How deductibles contribute to health care inequity and discrimination
Systemic bias and lack of access to care are not the only factors preventing minorities and socioeconomically disadvantaged groups from realizing health equity.
By Ashok Subramanian|October 07, 2020 at 10:08 AM
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COVID-19 has forced our society to confront a number of uncomfortable truths, including the fact that minorities who contract the coronavirus are far more likely to die than white Americans. There are many factors that lead to unacceptable health care outcomes like the coronavirus death rate disparity, including the fact that people of color are less likely to be insured, that doctors treat and manage pain experienced by people of color differently, and that people of color are less likely to have reliable access to high-quality care in their neighborhoods.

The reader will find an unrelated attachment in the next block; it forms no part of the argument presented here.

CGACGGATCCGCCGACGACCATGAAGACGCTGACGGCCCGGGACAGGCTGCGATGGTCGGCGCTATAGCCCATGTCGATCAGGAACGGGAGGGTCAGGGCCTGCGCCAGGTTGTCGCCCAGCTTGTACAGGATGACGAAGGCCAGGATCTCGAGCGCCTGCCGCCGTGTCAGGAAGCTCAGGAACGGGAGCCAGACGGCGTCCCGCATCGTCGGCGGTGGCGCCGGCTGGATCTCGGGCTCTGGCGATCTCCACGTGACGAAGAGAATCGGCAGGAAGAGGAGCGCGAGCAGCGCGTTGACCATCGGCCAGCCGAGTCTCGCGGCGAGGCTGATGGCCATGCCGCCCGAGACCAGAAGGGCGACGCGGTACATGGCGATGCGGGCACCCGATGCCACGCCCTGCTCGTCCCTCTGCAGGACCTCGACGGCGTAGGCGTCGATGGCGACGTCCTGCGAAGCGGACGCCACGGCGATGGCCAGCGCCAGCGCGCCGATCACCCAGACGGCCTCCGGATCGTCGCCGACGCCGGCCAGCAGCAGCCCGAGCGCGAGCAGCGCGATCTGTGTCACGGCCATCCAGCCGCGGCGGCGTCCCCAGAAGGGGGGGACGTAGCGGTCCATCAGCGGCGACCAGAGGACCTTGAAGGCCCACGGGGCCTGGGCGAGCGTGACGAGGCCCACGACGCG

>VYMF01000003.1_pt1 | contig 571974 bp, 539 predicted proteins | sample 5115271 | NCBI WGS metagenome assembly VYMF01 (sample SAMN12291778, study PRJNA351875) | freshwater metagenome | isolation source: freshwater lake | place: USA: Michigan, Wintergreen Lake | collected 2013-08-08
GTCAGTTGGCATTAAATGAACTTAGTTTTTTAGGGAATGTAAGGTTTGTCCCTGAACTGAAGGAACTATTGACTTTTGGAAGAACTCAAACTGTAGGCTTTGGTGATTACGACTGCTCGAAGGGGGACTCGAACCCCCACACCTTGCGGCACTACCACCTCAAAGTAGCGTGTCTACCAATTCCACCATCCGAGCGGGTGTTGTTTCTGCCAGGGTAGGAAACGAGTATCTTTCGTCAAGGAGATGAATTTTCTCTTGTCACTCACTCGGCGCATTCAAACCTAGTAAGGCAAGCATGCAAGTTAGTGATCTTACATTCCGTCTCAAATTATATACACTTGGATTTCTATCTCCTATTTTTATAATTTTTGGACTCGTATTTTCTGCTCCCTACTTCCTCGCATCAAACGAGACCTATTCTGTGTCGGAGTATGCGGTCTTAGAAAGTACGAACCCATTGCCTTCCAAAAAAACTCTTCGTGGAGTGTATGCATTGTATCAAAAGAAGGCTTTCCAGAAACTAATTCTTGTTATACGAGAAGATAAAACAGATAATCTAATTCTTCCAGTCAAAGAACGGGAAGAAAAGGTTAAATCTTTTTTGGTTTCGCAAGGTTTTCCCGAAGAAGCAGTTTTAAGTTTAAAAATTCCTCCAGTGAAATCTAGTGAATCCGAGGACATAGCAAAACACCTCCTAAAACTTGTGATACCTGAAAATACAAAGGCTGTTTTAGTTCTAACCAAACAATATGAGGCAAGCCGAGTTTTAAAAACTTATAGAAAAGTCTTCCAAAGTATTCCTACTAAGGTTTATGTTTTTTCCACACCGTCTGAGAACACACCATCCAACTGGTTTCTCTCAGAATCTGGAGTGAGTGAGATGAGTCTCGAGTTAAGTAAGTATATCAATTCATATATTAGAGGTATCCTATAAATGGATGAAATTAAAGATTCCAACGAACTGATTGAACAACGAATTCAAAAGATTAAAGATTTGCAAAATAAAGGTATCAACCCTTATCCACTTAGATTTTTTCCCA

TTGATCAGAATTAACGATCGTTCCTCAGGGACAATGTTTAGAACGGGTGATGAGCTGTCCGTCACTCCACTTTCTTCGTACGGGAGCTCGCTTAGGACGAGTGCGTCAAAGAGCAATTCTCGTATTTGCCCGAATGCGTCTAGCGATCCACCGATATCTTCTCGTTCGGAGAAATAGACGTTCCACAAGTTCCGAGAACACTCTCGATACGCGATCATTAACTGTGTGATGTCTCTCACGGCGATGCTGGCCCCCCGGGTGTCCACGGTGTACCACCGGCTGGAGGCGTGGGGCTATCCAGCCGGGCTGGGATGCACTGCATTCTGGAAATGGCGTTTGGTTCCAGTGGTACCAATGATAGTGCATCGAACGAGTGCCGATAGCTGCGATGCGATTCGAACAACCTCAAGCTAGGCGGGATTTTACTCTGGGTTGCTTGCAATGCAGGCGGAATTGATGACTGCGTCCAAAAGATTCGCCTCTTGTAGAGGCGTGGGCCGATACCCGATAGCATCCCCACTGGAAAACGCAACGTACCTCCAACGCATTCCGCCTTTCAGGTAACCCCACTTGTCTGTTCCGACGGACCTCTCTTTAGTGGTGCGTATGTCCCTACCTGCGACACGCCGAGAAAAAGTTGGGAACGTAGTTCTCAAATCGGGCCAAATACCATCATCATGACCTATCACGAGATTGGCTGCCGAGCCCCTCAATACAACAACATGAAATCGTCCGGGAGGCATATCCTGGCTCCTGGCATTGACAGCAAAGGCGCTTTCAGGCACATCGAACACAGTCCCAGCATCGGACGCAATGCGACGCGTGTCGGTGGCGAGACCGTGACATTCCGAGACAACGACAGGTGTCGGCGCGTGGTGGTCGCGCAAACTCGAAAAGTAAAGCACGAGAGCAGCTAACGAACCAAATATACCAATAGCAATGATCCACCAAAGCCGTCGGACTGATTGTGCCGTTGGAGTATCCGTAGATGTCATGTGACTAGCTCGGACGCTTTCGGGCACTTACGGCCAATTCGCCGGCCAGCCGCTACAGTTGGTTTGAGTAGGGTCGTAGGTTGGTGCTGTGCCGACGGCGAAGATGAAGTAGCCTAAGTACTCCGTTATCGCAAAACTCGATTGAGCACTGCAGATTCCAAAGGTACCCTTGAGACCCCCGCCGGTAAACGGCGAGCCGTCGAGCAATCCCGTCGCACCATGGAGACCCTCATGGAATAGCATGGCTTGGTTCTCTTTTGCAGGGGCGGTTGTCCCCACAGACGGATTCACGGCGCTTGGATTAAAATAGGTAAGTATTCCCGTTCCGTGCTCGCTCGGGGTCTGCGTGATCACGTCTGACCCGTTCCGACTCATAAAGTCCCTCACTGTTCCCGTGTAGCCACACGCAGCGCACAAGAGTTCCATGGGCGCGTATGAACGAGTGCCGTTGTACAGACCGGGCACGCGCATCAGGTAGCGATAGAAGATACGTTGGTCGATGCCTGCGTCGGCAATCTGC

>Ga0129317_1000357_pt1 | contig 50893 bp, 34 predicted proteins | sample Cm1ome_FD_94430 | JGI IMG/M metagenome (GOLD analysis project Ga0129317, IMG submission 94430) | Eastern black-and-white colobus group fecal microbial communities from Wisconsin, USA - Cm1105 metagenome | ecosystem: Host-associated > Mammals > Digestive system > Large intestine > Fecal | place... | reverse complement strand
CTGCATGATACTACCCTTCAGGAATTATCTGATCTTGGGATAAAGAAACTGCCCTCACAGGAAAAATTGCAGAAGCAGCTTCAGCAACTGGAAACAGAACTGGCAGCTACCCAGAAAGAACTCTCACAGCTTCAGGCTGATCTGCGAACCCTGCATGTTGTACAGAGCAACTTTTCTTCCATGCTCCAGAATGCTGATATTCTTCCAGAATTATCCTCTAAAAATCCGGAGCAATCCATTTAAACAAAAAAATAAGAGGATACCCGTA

Unfortunately, systemic bias and lack of access to care are not the only factors preventing minorities and socioeconomically disadvantaged groups from realizing health equity. Some barriers include the fact that socioeconomically disadvantaged groups often delay or avoid care because they work jobs that don’t offer sick leave or they miss medical appointments because of family obligations.
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